SGA passes legislation, hears from student speakers

Emma Collins

During Tuesday’s Student Government Association meeting, student speakers voiced their concerns about scholarships for students with disabilities, race relationships on campus and a lack of resources for mental health upkeep.

Brendan Ward, a sophomore from Memphis, Tennessee, said he suffers from attention deficit hyperactivity disorder and dyslexia; as a result, Ward said in high school his GPA and standardized tests scores suffered, making him unable to receive any merit-based scholarships from WKU.

“Money wise, coming to Western was a big problem for me because I had no scholarships,” Ward said. “I’m really only here by loans and the government.”

Ward said he wanted to speak at the SGA meeting to urge its members to pass the SGA budget that was up for debate on Tuesday. The budget allots $1,000 to disability scholarships.

Last semester, Ward was featured in a Herald article after he was invited to speak before the Substance Abuse and Mental Health Services Administration in Washington, D.C. on Thursday, May 5. Ward also met with SGA President Jay Todd Richey last semester to discuss potential funding for disability scholarships.

Later during the meeting, Richey presented Bill 4-16-F, a Bill to Support the Creation of Scholarships for Students with Disabilities. The bill removes $500 each from the Football Game Tabling and Ads portion and the Food portion of the SGA budget. The bill was passed unanimously.

Following Ward, two students, senior Cheyenne Mitchell, Lexington, and junior Francisco Serrano, Bowling Green, spoke to the SGA about race relations on campus. Mitchell’s car was vandalized with a racial slur last Wednesday.

During her talk, Mitchell said before the vandalism she had never felt unwelcome at WKU; however, since then, she has felt uneasy on campus.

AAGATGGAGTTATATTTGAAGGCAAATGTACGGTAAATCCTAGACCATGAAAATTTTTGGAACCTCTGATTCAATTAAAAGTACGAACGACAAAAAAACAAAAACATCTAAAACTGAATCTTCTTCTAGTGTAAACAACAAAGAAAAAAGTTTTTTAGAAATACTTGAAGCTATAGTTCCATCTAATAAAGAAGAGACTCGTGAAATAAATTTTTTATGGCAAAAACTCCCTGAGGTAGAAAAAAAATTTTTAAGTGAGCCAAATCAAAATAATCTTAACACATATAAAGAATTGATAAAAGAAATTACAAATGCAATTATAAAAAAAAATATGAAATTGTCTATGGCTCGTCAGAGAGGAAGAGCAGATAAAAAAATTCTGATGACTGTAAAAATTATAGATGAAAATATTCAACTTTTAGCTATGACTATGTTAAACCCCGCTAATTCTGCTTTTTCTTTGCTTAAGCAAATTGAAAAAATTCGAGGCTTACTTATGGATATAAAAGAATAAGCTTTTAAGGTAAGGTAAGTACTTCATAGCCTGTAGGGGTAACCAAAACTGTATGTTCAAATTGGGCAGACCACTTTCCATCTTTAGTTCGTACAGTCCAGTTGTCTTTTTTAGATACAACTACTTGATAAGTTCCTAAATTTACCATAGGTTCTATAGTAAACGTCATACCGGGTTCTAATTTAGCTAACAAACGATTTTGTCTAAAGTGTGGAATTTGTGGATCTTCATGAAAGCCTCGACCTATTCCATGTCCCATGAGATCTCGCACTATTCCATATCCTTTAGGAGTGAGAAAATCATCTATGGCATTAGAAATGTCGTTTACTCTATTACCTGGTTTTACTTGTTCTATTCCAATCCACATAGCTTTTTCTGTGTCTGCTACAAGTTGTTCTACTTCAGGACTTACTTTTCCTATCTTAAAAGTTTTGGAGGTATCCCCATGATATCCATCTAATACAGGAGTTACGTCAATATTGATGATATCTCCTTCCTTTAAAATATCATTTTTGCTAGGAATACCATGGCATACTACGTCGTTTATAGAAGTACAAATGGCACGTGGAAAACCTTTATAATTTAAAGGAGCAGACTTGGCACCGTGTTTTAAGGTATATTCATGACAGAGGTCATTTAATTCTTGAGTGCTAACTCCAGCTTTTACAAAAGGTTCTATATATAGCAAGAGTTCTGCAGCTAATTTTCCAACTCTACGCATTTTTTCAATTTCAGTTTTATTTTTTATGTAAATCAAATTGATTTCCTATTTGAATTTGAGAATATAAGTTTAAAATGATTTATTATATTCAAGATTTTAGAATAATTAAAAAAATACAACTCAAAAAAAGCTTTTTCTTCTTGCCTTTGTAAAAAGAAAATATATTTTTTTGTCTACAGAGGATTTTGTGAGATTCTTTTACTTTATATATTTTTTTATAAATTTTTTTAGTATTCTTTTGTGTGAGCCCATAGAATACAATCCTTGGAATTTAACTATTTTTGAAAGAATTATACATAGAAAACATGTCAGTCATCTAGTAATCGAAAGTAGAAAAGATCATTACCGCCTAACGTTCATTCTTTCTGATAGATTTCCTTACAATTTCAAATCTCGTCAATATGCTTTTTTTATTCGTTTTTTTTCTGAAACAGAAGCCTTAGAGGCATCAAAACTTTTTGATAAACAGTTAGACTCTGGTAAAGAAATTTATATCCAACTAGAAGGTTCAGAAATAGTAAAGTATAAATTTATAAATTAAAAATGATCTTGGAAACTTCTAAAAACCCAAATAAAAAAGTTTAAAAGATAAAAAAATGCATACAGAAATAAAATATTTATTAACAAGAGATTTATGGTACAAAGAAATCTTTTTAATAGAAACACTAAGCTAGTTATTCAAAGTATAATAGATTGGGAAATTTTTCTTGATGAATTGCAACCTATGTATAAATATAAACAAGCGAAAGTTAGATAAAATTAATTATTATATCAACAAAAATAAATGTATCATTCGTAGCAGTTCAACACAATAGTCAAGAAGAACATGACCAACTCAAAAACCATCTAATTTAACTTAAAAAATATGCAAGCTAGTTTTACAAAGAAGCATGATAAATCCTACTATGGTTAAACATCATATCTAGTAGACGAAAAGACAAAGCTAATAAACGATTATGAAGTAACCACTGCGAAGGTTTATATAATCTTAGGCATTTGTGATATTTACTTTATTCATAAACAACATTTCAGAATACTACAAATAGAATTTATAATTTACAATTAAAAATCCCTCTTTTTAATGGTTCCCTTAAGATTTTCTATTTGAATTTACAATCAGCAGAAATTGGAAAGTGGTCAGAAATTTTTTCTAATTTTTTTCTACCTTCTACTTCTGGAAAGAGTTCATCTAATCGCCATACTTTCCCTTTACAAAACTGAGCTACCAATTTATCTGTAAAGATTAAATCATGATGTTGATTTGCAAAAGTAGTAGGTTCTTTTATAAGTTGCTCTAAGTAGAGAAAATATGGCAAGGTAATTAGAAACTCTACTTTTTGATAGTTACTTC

“If you guys could, I want to encourage you to stand behind me and say that this is not acceptable,” Mitchell said.

Serrano said he, too, had experienced discrimination and felt unwelcome in places. During his time in front of the SGA, he said it was time for the Hilltopper family to put an end to racism on campus.

“Everybody in this room can be part of that,” Serrano said. “I want to be part of that, and I want to be a voice that advocates for this.”

Spencer Wells was the final student speaker. He said it is time for WKU to address sexual assault and mental illness on campus. Wells, who said he has personal experience with suicide and sexual assault, said he wants the SGA to make addressing these concerns a priority.

“We need to take an affirmative stand to make this the number one priority issue,” Wells said.

Following the student speakers, members of SGA were asked to vote on four bills, including Richey’s bill for scholarships for students with disabilities. The other three bills were also passed unanimously.

Bill 1-16-F, a Bill to Renew the MyCampusToo Initiative, sought to continue MyCampusToo, a program that is designed to enhance diversity on campus.

Bill 2-16-F, a Bill to Renew the Sustainability Committee, asked members to allow the Sustainability Committee to continue.

Bill 3-16-F, a Bill to Financially Support and Partner with WKU Student Legal Services, proposed that SGA give $2,500 to the WKU Student Legal Services. Student Legal Services provides affordable legal help to students. According to the bill, the funding from SGA would be used for malpractice insurance costs for the 2016-2017 school year.

Richey also announced that campaigning for the upcoming senate elections would begin at the commencement of Tuesday’s meeting. Elections will be held on Wednesday, Sept. 14.

In addition to passing bills, the SGA also voted unanimously to approve its $119,000 budget.

Reporter Emma Collins can be reached at 270-745-6011 and [email protected] Follow her on Twitter at @thebest_dilemma.